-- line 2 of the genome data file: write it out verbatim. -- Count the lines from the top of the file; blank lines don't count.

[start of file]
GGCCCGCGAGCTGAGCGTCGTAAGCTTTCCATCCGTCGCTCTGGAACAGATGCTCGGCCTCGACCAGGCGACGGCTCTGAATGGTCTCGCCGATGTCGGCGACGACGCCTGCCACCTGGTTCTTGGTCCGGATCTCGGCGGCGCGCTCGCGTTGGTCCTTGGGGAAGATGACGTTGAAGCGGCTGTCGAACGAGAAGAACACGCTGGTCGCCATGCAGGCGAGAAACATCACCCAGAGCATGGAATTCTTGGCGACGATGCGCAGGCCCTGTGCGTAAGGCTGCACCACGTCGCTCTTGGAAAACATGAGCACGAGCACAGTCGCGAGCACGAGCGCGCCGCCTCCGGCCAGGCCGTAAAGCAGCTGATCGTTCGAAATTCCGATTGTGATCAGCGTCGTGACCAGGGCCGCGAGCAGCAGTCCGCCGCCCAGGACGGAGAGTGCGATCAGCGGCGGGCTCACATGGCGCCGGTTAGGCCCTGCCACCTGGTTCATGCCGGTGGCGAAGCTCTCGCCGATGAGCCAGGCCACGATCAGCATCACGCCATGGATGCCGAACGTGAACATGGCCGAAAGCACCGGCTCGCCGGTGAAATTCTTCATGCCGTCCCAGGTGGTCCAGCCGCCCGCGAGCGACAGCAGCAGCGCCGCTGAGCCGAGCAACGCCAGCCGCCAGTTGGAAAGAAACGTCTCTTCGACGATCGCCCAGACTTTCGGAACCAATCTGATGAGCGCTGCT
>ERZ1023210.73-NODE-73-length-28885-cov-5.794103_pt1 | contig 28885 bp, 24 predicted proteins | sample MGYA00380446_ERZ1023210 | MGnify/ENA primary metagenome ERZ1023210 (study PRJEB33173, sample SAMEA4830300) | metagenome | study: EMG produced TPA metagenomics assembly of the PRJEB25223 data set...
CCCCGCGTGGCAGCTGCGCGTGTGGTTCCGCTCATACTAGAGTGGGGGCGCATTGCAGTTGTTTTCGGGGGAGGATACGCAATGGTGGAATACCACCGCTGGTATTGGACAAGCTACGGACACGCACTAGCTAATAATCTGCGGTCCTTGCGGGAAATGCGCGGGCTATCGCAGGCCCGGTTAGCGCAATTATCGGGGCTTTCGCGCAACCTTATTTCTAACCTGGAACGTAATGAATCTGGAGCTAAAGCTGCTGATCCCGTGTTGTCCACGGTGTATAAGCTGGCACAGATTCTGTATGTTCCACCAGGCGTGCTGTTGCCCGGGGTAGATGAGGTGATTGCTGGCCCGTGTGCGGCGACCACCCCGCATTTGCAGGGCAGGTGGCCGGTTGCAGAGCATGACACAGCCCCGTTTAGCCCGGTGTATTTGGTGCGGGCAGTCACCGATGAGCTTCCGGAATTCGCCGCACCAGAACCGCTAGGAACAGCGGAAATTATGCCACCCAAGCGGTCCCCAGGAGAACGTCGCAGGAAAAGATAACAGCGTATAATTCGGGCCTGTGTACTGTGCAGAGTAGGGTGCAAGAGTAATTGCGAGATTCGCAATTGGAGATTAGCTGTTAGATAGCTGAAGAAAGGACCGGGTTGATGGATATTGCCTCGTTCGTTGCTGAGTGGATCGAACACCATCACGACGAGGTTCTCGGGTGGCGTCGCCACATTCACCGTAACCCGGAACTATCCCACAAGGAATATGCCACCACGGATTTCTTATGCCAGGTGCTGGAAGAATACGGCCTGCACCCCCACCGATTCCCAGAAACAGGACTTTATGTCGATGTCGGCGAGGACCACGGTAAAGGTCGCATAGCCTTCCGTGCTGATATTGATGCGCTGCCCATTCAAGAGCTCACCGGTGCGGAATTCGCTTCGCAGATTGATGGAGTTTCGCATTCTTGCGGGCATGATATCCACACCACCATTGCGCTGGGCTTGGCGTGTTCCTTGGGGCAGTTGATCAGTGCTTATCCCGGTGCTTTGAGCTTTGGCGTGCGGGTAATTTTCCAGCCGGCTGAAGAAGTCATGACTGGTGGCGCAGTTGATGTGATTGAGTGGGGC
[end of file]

>ERZ1023210.73-NODE-73-length-28885-cov-5.794103_pt1 | contig 28885 bp, 24 predicted proteins | sample MGYA00380446_ERZ1023210 | MGnify/ENA primary metagenome ERZ1023210 (study PRJEB33173, sample SAMEA4830300) | metagenome | study: EMG produced TPA metagenomics assembly of the PRJEB25223 data set...